Mail: [email protected]
Telephone: +1 (877) 492-3666

Bibliography: oktay_bibliography

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  • Even having terrible pregnancies I totally understand what you mean about it being a blessing!!! I will take all the sickness and pain to be able to hold my healthy baby in my arms at the end of it!!! ���� New to your channel & just subscribed!! Hope we can both support each other on here��

  • I am 39, just barely getting married for the first time. I plan to have a baby between 40-41. I always wanted to be married first so the child would have a loving, stable family

  • Definitely nice to feel content, no sense of missing out on anything either because we did so much before the bambinos. I polished my toaster this afternoon & felt an immense sense of pride (that’s not a euphemism btw ����) maybe I do need to mix it up a bit come to think of it! I meant to say you’re looking fantastic. The short hair looks so good on you. xx

  • my mom in 1995 was pregnant at age 43, no drugs, or special stuff; just loved cooking healthy foods and also light exercise and not being too chubby….my dad was 15 years older…my mom even did hard drugs when she was young and smoked and was an alcoholic…..point is food can heal you and keep you strong and then you will therein exercise…Me i have pcos so i avoid man mad sugars and cancer causing chems…only eat fruit, for sugar and my periods are regular….

  • I got pregnant 11 times, but only one live child, all naturally conceived, and only four of the losses were under 8 weeks in size, six bigger ones lost. I got pregnant five times over 40, last one at age 45. There was an undiagnosed problem….obviously, as only one out of 10 losses had a trisomy. I still ovulate, with positive opks, on 28 day cycles, over age 53, and extremely regular cycles still. Some do not reach menopause until about age 56.

  • WE HAD OUR SON AFTER 40 I regret it so much we were so healthy and youthful thru out our 30s, that changed for me in my 40s and my husband passed in his early 60s. We were incredibly happy and thrilled with our son but now he is alone, with a disabled mother and his children will not have grand parents. He must face adulthood with no parents, It is so unfair to the children to start families so late. Sorry ladies you can’t have it all…choose. If you want children do it early having children later is incredibly selfish thinking only of yourself and parents who love their children would not do this anymore than I would bring children into an unstable relationship. I loved my future children enough to make sure I could afford them and give them two loving parents in a committed relationship but I didn’t foresee the risks of over 40 parenthood. Just because you can do something doesn’t mean you should. Yes of course young parents can get sick and die too but your chance of that is greater as you age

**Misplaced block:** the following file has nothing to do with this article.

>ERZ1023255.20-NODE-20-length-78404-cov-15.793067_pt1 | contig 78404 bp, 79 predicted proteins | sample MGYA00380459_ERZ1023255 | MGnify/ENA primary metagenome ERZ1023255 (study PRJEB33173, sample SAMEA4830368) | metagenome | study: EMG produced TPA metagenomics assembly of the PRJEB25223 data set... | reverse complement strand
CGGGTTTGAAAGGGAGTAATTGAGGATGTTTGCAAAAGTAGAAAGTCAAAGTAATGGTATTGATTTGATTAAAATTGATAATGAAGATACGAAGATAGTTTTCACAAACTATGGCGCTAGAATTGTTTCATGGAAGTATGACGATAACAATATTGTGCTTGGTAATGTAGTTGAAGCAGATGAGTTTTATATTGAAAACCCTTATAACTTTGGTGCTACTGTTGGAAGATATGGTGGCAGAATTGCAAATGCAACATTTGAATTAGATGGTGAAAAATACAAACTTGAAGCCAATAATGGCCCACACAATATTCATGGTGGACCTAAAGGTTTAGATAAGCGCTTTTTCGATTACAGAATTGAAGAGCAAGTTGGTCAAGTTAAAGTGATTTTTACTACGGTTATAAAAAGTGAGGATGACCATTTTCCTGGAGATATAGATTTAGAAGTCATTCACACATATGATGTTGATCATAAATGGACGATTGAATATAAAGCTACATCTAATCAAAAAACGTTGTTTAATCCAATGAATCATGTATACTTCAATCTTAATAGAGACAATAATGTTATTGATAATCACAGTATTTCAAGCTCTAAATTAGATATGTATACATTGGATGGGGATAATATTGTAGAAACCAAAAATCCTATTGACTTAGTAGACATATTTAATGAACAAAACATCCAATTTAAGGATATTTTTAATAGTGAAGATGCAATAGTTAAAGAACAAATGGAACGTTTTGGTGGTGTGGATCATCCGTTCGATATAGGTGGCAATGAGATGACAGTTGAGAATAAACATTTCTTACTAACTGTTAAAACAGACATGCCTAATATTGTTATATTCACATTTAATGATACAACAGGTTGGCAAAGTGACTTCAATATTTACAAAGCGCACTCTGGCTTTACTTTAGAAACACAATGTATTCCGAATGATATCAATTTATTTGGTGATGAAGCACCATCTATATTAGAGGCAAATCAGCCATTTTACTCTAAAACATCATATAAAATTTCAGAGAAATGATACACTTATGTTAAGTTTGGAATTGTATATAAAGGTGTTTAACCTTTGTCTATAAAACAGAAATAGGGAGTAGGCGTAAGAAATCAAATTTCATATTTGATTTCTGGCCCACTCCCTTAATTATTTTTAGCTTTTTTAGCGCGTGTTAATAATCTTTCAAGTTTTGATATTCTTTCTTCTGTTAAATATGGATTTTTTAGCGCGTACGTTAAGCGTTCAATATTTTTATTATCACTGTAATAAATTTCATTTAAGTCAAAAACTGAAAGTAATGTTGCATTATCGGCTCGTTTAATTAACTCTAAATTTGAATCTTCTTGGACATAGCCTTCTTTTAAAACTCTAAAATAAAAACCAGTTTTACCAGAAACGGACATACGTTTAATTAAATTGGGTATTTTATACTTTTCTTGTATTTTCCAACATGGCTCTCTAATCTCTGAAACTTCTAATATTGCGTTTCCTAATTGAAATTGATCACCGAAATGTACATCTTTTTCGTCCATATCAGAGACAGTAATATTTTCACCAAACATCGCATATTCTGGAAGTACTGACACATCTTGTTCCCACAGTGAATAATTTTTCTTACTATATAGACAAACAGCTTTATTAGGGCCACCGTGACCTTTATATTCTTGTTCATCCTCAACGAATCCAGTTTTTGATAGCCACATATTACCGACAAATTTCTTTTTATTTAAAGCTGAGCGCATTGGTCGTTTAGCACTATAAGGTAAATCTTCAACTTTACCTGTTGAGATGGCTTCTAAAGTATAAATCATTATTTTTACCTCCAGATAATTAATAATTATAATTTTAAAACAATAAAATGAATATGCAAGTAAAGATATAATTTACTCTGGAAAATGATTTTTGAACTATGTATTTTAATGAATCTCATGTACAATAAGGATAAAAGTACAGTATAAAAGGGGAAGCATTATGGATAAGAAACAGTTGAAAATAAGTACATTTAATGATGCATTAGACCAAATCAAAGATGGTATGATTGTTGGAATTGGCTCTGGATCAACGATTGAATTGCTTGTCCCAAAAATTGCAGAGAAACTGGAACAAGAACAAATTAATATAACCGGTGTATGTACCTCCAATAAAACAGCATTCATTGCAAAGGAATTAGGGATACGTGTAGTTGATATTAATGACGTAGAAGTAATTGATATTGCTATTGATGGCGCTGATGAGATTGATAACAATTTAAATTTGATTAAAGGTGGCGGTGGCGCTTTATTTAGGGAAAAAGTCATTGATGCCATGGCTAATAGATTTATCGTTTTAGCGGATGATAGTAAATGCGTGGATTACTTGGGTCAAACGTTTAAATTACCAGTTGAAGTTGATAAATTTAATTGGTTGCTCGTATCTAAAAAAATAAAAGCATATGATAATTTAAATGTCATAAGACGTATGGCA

• I say this is a very good idea and there’s nothing wrong with it because in your 40s you’re pretty fine tune with your career my dad had me when he was 40

  • We don’t know who God will call first kids or parents older people have kids they’re to old younger kids have them they are to young live your life God has the last say

  • My mom had me at 42 and my dad at 52 i always felt like my parents were my grandparents i was higly judged and stigmatized specially in my culture. IN my culture people usually have kids at an extremely young age starting at 15. And now that im an adult in my 20s my parents are elderly instead of being in there 40s or 50s. definetely has its challenges also… there is alot of pressure on me because i have to take care of my parents also… I have OCD AUTISM ADHD Eczema some weird issues all kinds of learning issues that are common in parents who are older. My siblings who are much older then me have much less issues

  • My mum had me at 41, almost 42 (I’m now 24), I struggle to identify with her being an ‘older mum’, she’s young at heart (&looks young too) so her never really bothers me, I don’t notice it. If I really think about it then I do get sad at the thought of potentially not having her about for longer, however age doesn’t guarantee you anything. I have friends of the same age, with ‘young/average’ age parents who have already lost a parent through ill health etc. X

  • This should be normal. Have the kid when you’re mature and financially ready. Kids in their early 20s having kids know nothing about life and most Re not financially stable. Best to wait until you have a career and a paid off mortgage and that’s achievable by 35 or 40 IF you put off having kids in your earlier years